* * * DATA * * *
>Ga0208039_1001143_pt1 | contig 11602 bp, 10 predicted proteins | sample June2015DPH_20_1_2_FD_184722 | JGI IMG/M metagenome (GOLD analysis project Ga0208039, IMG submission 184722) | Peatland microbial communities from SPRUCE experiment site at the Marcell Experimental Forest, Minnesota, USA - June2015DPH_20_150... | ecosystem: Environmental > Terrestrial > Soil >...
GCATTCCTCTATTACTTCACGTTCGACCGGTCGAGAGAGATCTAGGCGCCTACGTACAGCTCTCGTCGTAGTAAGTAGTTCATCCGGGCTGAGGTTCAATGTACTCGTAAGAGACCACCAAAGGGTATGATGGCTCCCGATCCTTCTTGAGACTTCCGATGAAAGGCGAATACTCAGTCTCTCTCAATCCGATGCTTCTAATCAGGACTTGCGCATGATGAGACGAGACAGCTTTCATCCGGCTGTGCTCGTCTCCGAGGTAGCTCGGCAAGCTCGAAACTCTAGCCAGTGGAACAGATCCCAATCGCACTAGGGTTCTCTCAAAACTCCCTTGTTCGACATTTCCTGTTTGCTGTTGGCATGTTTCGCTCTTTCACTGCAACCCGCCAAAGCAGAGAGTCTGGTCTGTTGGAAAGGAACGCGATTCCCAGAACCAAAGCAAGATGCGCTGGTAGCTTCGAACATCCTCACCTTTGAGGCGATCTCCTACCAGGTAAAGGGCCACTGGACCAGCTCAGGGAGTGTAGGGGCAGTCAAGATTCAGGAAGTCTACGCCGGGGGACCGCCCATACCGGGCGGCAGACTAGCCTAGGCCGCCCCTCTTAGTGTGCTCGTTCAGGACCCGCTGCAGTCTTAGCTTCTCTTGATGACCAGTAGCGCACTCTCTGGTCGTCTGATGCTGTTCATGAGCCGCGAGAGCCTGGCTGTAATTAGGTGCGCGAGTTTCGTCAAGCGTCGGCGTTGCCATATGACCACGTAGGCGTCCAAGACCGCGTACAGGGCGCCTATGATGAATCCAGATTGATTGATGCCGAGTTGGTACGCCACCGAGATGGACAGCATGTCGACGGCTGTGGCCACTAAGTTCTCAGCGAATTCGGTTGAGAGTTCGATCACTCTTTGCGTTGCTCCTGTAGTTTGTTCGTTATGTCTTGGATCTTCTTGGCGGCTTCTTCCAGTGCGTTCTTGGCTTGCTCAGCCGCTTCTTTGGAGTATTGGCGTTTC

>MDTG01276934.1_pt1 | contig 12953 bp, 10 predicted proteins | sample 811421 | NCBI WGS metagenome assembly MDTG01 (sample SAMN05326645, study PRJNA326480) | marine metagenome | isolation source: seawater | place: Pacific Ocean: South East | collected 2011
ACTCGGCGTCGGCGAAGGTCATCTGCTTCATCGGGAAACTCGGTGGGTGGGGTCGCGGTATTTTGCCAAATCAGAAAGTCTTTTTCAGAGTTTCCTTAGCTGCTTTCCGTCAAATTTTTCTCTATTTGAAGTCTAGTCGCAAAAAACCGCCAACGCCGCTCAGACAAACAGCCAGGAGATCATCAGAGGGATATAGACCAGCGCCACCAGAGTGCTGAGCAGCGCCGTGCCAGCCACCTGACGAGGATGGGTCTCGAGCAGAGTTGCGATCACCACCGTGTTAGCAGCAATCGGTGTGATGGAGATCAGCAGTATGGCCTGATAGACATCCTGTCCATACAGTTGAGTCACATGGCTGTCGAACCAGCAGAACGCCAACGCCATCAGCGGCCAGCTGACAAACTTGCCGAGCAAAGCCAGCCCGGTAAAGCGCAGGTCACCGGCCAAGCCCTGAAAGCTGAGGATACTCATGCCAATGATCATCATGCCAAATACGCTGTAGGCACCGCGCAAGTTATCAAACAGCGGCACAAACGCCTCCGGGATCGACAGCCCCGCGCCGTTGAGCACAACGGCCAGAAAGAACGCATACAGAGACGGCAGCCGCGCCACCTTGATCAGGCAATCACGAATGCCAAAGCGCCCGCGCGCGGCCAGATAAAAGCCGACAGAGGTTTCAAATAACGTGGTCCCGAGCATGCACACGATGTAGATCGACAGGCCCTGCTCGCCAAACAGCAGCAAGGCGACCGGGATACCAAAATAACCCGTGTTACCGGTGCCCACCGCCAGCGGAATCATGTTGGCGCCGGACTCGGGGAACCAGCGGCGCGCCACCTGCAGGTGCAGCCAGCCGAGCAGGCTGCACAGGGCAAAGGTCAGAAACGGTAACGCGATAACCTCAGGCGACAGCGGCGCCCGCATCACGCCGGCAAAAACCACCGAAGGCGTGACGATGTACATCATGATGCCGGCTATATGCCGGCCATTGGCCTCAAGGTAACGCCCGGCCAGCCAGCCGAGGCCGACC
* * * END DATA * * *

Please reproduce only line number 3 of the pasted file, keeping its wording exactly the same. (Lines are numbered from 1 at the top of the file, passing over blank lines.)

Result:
>MDTG01276934.1_pt1 | contig 12953 bp, 10 predicted proteins | sample 811421 | NCBI WGS metagenome assembly MDTG01 (sample SAMN05326645, study PRJNA326480) | marine metagenome | isolation source: seawater | place: Pacific Ocean: South East | collected 2011